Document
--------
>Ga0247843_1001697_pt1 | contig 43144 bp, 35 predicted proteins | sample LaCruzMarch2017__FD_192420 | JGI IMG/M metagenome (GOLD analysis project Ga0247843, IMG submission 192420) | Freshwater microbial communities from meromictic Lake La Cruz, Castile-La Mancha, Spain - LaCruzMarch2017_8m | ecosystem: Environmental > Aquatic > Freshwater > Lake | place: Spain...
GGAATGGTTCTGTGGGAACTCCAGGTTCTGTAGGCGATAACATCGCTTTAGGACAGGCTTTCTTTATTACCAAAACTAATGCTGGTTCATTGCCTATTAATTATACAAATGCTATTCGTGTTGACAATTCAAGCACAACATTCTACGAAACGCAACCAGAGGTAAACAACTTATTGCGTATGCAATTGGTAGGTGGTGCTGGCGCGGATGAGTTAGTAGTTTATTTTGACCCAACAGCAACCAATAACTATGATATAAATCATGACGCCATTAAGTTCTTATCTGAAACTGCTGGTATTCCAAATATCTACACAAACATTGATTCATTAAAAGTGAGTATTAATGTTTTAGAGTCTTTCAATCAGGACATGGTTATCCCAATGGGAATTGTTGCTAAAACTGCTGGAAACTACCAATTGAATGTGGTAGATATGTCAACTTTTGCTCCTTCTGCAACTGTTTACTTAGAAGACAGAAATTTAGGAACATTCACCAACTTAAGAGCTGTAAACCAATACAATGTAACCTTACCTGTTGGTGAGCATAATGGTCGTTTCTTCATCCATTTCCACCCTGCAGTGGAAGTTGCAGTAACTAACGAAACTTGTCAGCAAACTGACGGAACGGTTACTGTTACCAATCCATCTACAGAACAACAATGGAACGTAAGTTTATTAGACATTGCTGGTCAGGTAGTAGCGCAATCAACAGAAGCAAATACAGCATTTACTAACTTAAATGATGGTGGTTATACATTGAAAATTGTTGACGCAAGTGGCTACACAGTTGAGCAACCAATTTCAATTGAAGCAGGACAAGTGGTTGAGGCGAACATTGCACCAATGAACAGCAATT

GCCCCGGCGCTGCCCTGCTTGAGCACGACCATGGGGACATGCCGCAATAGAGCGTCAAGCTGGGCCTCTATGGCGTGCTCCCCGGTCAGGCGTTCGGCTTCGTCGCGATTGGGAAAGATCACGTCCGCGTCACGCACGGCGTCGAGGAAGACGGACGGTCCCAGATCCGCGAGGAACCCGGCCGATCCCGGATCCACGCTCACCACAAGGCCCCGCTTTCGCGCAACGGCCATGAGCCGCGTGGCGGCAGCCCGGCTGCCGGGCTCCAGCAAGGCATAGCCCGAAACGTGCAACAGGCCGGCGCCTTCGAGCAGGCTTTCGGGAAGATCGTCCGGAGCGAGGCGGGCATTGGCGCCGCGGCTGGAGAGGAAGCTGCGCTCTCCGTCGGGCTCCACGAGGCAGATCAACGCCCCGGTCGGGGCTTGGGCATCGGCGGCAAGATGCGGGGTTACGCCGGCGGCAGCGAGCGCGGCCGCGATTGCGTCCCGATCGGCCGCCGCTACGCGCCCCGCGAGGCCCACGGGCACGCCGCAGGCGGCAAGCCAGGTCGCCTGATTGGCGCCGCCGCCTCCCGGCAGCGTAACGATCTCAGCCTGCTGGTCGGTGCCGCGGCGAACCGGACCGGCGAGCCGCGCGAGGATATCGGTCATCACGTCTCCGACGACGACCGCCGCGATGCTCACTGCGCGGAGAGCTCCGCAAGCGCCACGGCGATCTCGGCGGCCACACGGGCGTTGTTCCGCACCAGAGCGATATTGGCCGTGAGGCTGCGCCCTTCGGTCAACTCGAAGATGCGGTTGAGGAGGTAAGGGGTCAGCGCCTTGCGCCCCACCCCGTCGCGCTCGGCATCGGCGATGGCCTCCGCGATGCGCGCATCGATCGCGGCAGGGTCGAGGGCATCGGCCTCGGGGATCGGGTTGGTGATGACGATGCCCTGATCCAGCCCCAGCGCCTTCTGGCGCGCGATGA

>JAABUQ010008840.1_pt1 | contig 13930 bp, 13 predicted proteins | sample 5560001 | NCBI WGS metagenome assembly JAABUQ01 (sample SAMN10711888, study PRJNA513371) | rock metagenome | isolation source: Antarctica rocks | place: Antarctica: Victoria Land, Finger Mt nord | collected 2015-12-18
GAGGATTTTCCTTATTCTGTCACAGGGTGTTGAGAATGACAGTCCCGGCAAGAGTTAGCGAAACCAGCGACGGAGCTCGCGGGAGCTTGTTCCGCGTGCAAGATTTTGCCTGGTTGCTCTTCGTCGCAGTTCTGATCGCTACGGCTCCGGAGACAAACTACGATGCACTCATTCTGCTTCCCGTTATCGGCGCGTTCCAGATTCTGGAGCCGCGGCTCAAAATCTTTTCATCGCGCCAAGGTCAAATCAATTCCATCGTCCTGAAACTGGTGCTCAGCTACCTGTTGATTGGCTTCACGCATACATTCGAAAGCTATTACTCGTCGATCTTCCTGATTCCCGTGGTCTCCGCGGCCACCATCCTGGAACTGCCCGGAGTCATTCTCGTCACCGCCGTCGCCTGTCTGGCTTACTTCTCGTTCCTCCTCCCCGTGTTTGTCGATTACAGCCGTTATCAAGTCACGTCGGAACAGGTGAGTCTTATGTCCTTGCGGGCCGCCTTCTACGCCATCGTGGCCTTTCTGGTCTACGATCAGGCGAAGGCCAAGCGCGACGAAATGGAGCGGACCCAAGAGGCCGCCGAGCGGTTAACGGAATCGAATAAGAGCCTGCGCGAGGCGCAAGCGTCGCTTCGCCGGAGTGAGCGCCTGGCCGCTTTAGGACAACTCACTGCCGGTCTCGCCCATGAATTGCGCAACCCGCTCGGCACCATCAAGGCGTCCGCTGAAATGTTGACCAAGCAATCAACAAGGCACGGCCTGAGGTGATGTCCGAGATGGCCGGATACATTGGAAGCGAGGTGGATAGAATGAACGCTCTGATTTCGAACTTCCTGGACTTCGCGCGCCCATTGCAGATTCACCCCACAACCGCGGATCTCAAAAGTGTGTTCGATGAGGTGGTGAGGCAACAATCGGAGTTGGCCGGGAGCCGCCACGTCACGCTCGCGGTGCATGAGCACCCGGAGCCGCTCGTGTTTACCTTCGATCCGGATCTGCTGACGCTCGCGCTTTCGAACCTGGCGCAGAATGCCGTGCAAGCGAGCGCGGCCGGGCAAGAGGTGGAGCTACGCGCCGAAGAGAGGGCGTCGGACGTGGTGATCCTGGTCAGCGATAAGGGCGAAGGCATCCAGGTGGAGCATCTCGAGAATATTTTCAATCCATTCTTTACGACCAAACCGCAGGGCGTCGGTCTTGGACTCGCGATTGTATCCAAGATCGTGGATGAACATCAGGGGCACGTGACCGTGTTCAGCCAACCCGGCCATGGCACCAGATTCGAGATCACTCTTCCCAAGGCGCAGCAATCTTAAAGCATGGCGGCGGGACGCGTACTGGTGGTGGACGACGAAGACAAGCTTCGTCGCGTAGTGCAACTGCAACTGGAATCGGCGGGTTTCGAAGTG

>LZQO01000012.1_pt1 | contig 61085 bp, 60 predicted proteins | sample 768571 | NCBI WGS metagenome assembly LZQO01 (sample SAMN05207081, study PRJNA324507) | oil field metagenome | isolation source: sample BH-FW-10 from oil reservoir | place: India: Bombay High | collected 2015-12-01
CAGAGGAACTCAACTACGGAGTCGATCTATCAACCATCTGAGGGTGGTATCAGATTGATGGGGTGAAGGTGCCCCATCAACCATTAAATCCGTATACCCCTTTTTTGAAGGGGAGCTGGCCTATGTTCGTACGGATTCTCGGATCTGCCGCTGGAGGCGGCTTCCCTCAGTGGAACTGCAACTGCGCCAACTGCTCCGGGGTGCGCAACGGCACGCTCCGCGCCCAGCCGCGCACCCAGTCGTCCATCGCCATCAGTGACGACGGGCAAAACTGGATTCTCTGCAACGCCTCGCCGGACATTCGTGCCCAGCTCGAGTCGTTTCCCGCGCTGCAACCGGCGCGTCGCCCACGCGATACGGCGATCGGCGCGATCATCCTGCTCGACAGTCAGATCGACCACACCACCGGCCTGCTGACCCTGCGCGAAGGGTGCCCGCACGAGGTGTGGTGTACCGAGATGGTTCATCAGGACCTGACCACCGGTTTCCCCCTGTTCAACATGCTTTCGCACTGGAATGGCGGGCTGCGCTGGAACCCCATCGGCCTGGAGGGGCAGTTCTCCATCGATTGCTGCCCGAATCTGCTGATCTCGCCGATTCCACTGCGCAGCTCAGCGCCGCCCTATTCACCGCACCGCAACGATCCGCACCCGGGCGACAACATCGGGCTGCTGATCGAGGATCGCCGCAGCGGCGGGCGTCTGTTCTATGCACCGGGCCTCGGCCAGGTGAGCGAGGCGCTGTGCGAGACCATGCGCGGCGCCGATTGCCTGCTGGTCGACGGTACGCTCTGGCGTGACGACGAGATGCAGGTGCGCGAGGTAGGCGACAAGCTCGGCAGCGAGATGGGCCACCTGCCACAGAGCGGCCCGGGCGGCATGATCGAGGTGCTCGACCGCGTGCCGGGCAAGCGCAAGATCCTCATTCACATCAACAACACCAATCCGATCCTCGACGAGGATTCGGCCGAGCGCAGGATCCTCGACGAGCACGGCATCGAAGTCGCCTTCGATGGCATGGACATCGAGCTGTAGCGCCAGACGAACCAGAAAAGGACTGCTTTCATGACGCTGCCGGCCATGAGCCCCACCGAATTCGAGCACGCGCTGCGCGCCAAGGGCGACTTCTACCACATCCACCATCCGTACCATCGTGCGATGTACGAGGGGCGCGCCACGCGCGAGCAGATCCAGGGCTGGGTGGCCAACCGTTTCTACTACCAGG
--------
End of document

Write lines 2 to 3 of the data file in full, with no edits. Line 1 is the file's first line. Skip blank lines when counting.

GGAATGGTTCTGTGGGAACTCCAGGTTCTGTAGGCGATAACATCGCTTTAGGACAGGCTTTCTTTATTACCAAAACTAATGCTGGTTCATTGCCTATTAATTATACAAATGCTATTCGTGTTGACAATTCAAGCACAACATTCTACGAAACGCAACCAGAGGTAAACAACTTATTGCGTATGCAATTGGTAGGTGGTGCTGGCGCGGATGAGTTAGTAGTTTATTTTGACCCAACAGCAACCAATAACTATGATATAAATCATGACGCCATTAAGTTCTTATCTGAAACTGCTGGTATTCCAAATATCTACACAAACATTGATTCATTAAAAGTGAGTATTAATGTTTTAGAGTCTTTCAATCAGGACATGGTTATCCCAATGGGAATTGTTGCTAAAACTGCTGGAAACTACCAATTGAATGTGGTAGATATGTCAACTTTTGCTCCTTCTGCAACTGTTTACTTAGAAGACAGAAATTTAGGAACATTCACCAACTTAAGAGCTGTAAACCAATACAATGTAACCTTACCTGTTGGTGAGCATAATGGTCGTTTCTTCATCCATTTCCACCCTGCAGTGGAAGTTGCAGTAACTAACGAAACTTGTCAGCAAACTGACGGAACGGTTACTGTTACCAATCCATCTACAGAACAACAATGGAACGTAAGTTTATTAGACATTGCTGGTCAGGTAGTAGCGCAATCAACAGAAGCAAATACAGCATTTACTAACTTAAATGATGGTGGTTATACATTGAAAATTGTTGACGCAAGTGGCTACACAGTTGAGCAACCAATTTCAATTGAAGCAGGACAAGTGGTTGAGGCGAACATTGCACCAATGAACAGCAATT

GCCCCGGCGCTGCCCTGCTTGAGCACGACCATGGGGACATGCCGCAATAGAGCGTCAAGCTGGGCCTCTATGGCGTGCTCCCCGGTCAGGCGTTCGGCTTCGTCGCGATTGGGAAAGATCACGTCCGCGTCACGCACGGCGTCGAGGAAGACGGACGGTCCCAGATCCGCGAGGAACCCGGCCGATCCCGGATCCACGCTCACCACAAGGCCCCGCTTTCGCGCAACGGCCATGAGCCGCGTGGCGGCAGCCCGGCTGCCGGGCTCCAGCAAGGCATAGCCCGAAACGTGCAACAGGCCGGCGCCTTCGAGCAGGCTTTCGGGAAGATCGTCCGGAGCGAGGCGGGCATTGGCGCCGCGGCTGGAGAGGAAGCTGCGCTCTCCGTCGGGCTCCACGAGGCAGATCAACGCCCCGGTCGGGGCTTGGGCATCGGCGGCAAGATGCGGGGTTACGCCGGCGGCAGCGAGCGCGGCCGCGATTGCGTCCCGATCGGCCGCCGCTACGCGCCCCGCGAGGCCCACGGGCACGCCGCAGGCGGCAAGCCAGGTCGCCTGATTGGCGCCGCCGCCTCCCGGCAGCGTAACGATCTCAGCCTGCTGGTCGGTGCCGCGGCGAACCGGACCGGCGAGCCGCGCGAGGATATCGGTCATCACGTCTCCGACGACGACCGCCGCGATGCTCACTGCGCGGAGAGCTCCGCAAGCGCCACGGCGATCTCGGCGGCCACACGGGCGTTGTTCCGCACCAGAGCGATATTGGCCGTGAGGCTGCGCCCTTCGGTCAACTCGAAGATGCGGTTGAGGAGGTAAGGGGTCAGCGCCTTGCGCCCCACCCCGTCGCGCTCGGCATCGGCGATGGCCTCCGCGATGCGCGCATCGATCGCGGCAGGGTCGAGGGCATCGGCCTCGGGGATCGGGTTGGTGATGACGATGCCCTGATCCAGCCCCAGCGCCTTCTGGCGCGCGATGA